Wrap the jar with newspapers one layer at a time.  Place a parsha question in any layer of the newspaper.  Keep wrapping until you finish the newspapers. The players pass the present around the circle. Each person should remove a layer of newspaper.  If they receive a question they must answer it and then  remove another layer.  The parcel should be passed around the circle in the same direction. The player who removes the last layer of wrapping paper keeps the “present”.  (The jar that Yaakov forgot on the other side of the Yabok river.

Here is a great way for my father and I to learn a little bit of Parsha each week, even though we live far from each other. ( I like the play on words of Abba in the word Shabbat and Imabba meaning "with Abba" and Ima Abba written together!  Thanks Abba and Ima :-)!
After crossing the Jordan and  entering Canaan, it states: וַיָּבֹא יַעֲקֹב שָׁלֵם עִיר שְׁכֶם אֲשֶׁר בְּאֶרֶץ כְּנַעַן בְּבֹאוֹ מִפַּדַּן אֲרָם וַיִּחַן אֶת פְּנֵי הָעִיר. “Yaakov arrived shalem (שָׁלֵם) in the city of Shechem which is in the land of Canaan- having come  from Padan-aram – and he encamped before the city.” 
Shalem stands for: 
Shin- Shem, his name
Lamed- Lashon, his language
Mem- malbush, his clothing.

Even though Yaakov lived in Lavan's house, he still kept the mitzvot and his Jewish pride.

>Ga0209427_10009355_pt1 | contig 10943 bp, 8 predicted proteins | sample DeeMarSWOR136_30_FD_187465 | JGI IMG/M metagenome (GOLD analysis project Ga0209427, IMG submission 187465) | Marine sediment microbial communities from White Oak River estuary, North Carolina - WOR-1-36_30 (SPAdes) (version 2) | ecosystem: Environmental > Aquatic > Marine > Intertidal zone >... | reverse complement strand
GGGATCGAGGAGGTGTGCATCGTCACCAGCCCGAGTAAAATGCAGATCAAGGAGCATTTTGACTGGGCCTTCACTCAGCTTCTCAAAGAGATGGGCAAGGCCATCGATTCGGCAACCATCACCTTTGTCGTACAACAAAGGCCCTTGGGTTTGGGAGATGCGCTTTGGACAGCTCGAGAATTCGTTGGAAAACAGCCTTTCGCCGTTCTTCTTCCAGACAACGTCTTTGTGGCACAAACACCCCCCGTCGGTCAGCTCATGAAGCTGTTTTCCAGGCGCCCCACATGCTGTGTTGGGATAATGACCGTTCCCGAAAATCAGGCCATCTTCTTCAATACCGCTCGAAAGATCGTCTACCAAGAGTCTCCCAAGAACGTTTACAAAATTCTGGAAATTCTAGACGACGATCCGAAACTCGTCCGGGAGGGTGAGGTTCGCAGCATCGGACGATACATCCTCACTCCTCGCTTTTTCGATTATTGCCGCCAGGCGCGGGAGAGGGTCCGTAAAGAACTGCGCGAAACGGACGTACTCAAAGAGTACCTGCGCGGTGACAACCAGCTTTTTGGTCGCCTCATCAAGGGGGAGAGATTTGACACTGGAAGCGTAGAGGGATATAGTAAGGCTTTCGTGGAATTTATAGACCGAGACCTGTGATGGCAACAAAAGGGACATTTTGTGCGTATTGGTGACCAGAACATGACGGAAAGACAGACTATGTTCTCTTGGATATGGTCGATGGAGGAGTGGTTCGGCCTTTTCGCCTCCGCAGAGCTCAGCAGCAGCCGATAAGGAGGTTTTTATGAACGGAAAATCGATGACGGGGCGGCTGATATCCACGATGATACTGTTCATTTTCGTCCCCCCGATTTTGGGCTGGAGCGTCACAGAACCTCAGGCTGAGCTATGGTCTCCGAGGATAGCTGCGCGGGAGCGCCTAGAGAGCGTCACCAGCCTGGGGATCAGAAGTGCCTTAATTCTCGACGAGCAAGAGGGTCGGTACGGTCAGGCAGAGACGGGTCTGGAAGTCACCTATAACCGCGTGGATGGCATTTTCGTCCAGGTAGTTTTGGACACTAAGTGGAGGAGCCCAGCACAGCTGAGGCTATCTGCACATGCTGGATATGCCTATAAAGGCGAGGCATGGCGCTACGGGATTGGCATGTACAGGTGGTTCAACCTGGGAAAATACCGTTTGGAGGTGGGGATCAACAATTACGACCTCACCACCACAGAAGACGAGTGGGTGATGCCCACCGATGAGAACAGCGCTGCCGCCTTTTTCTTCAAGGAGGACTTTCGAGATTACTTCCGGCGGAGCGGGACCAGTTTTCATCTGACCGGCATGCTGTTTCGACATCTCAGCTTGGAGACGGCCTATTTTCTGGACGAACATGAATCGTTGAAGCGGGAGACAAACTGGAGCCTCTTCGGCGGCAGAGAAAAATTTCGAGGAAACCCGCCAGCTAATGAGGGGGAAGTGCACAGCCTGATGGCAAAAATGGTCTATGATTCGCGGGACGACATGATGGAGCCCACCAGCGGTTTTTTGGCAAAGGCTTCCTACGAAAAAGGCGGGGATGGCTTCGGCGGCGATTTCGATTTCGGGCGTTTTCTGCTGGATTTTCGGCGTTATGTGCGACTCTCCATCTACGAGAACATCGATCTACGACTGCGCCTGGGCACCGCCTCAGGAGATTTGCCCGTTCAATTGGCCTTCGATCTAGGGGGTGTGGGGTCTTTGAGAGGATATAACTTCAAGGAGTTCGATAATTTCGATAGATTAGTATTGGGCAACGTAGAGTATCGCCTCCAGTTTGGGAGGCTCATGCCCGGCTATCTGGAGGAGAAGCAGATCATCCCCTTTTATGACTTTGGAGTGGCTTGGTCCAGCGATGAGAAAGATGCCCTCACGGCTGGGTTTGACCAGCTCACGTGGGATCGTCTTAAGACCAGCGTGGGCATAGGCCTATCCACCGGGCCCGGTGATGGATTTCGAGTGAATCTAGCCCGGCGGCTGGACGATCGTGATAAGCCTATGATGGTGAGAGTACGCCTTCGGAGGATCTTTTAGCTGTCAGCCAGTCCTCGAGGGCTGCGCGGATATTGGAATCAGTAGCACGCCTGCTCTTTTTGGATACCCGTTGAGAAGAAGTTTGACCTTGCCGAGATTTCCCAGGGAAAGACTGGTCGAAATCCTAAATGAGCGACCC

It also states: 
I lived with Lavan and I kept the 613 mitzvot."  Im Lavan Garti " if you change the letters around in garti- you get taryag (613) mitzvot that Yaakov kept. 
Chazal, in Midrash Rabbah, teach that Bnei Yisrael merited redemption from Mitzrayim because of three things; they didn’t change their names, their style of dress and the language they spoke. 
What is interesting to note, is that in the beginning of the parsha, Esav was approaching Yaakov with 400 men.  Origianlly, the Jews were supposed to be enslaved for 400 years in Egypt.  Since they did not change, the same way their ancestor Yaakov did not change, they merited an early redemption.
From here we can learn that we must always try to be
positive role models to our children.  Even though sometimes it might seem like they are not learning, deep down they are learning from example.
Yaakov divides his family/camp into multiple camps realizing that if one is attacked, the other will survive. It's not that he didn't love or care for both; it's that he had to face the reality of a hostile encounter with his brother.